Ancestry, art and academia inspire Dana to achieve excellence

Dana Anaru holding one of her original paintings

3 March 2015

Stories, songs and traditions based on years of family and cultural experiences flow through the paintbrush of Dana Anaru, a School of Arts & Sciences student at The University of Notre Dame Australia, Fremantle.

The Bachelor of Science student, a Wajarri Yamaji / Maori woman who grew up in Mount Magnet, Western Australia, spent years experimenting with different colours and techniques basing her initial inspiration from artwork created by members of her family. Dana considers her artwork contemporary Aboriginal art since she was never taught to paint traditionally.

"When I paint, most of them have hidden stories behind them. Some are illustrations of Dreamtime stories that have been passed down to me; some are dreams that I have," Dana said.

"I can generally start and finish a painting in a day, however some pieces have taken me years because I have to know what I want to paint and make sure I'm in the right head space."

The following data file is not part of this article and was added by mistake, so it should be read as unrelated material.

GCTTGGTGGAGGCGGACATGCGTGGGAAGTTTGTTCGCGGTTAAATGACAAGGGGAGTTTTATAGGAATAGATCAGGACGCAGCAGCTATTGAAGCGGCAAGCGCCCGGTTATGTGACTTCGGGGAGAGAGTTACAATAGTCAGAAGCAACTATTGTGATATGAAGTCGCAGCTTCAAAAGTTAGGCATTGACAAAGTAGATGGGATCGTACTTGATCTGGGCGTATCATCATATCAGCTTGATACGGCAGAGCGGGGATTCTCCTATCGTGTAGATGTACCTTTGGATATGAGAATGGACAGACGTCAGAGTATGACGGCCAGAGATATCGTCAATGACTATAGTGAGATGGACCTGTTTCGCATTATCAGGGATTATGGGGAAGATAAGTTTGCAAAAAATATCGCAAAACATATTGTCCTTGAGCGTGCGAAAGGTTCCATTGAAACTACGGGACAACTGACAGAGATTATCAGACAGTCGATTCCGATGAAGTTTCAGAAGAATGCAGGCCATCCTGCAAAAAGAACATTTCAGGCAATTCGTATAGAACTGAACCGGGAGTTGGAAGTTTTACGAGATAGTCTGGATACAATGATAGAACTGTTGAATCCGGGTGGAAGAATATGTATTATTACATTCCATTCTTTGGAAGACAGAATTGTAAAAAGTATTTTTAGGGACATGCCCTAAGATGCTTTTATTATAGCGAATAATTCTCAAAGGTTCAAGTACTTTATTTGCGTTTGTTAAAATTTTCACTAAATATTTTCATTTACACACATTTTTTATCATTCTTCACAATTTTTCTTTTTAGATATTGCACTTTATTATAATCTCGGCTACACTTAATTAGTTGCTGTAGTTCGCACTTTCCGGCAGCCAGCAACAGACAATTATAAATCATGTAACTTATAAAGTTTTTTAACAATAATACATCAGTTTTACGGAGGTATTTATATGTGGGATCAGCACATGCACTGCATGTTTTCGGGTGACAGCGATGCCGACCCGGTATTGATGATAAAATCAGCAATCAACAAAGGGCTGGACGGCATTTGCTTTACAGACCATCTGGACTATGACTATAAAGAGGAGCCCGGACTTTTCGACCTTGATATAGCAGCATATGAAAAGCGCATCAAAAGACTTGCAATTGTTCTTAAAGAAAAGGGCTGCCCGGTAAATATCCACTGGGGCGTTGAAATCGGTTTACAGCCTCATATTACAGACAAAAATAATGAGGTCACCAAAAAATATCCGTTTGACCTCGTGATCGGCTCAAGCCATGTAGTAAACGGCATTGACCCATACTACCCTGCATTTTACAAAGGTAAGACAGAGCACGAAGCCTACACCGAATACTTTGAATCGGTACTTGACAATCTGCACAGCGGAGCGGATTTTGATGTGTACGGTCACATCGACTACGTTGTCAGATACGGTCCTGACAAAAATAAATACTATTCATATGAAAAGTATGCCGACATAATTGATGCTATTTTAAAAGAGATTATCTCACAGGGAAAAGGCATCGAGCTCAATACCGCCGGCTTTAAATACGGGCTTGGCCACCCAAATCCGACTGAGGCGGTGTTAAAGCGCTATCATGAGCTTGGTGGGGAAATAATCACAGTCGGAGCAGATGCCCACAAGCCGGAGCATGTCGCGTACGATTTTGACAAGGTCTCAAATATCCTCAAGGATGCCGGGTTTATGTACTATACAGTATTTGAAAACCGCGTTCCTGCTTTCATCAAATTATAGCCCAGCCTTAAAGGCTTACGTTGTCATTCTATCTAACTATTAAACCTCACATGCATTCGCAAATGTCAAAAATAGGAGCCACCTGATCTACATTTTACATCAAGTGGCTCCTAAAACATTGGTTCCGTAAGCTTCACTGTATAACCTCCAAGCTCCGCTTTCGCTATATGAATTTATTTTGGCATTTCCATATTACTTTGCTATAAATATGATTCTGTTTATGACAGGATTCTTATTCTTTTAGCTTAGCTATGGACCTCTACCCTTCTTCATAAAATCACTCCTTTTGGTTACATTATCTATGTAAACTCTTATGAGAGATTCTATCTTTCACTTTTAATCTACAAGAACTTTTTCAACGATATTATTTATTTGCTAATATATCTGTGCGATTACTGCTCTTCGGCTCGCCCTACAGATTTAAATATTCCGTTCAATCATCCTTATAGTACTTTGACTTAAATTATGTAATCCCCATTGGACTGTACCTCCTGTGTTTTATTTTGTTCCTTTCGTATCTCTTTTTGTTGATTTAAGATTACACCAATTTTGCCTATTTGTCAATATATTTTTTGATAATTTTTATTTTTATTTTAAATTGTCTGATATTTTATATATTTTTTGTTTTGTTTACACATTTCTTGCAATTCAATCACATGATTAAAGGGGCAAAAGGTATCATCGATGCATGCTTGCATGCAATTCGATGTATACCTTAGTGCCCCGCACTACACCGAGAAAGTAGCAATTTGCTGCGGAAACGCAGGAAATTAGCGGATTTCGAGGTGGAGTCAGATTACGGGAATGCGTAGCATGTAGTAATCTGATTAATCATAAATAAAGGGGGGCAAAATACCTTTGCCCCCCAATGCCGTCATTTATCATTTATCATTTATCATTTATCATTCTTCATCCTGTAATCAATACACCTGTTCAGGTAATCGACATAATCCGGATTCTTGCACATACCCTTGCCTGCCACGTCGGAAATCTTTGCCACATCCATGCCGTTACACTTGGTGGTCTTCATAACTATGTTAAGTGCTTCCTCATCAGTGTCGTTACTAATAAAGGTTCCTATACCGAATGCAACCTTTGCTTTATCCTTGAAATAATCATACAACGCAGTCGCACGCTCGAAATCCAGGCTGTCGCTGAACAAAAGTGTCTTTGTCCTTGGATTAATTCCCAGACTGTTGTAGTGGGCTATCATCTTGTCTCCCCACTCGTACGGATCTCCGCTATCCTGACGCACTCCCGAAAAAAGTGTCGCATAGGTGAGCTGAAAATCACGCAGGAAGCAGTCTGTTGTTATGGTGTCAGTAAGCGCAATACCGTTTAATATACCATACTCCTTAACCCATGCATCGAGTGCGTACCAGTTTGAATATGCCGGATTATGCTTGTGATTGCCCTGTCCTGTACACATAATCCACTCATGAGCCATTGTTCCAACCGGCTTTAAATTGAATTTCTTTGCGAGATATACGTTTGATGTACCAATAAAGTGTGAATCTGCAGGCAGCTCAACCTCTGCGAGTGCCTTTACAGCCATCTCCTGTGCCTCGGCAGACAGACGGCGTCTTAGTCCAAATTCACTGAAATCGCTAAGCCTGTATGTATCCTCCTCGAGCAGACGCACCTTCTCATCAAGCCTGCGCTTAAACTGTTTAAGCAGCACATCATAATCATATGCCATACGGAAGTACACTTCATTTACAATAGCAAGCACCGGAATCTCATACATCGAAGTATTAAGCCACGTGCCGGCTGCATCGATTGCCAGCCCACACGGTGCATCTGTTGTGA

Associate Professor Clive Walley, Director of Indigenous Education, says the connection between academia and art for Aboriginal people is an important aspect of expression and knowledge for students and staff alike.

"Dana's artwork shows that she has enormous talent and skills that capture her Indigenous background and importantly, helps her continue her strong connection to country and community." Assoc Prof Walley said.

Dana was part of Notre Dame's first team to participate in the annual National Indigenous Tertiary Education Students Games (NITESG) that was held last October – an annual sporting event for Aboriginal and Torres Strait Islander university students and staff.

"Notre Dame has a very welcoming feel to it, it is a very intimate university. The staff are very supportive and you get to know them well." Dana said.

Sandra De Witt: Tel (08) 9433 0594;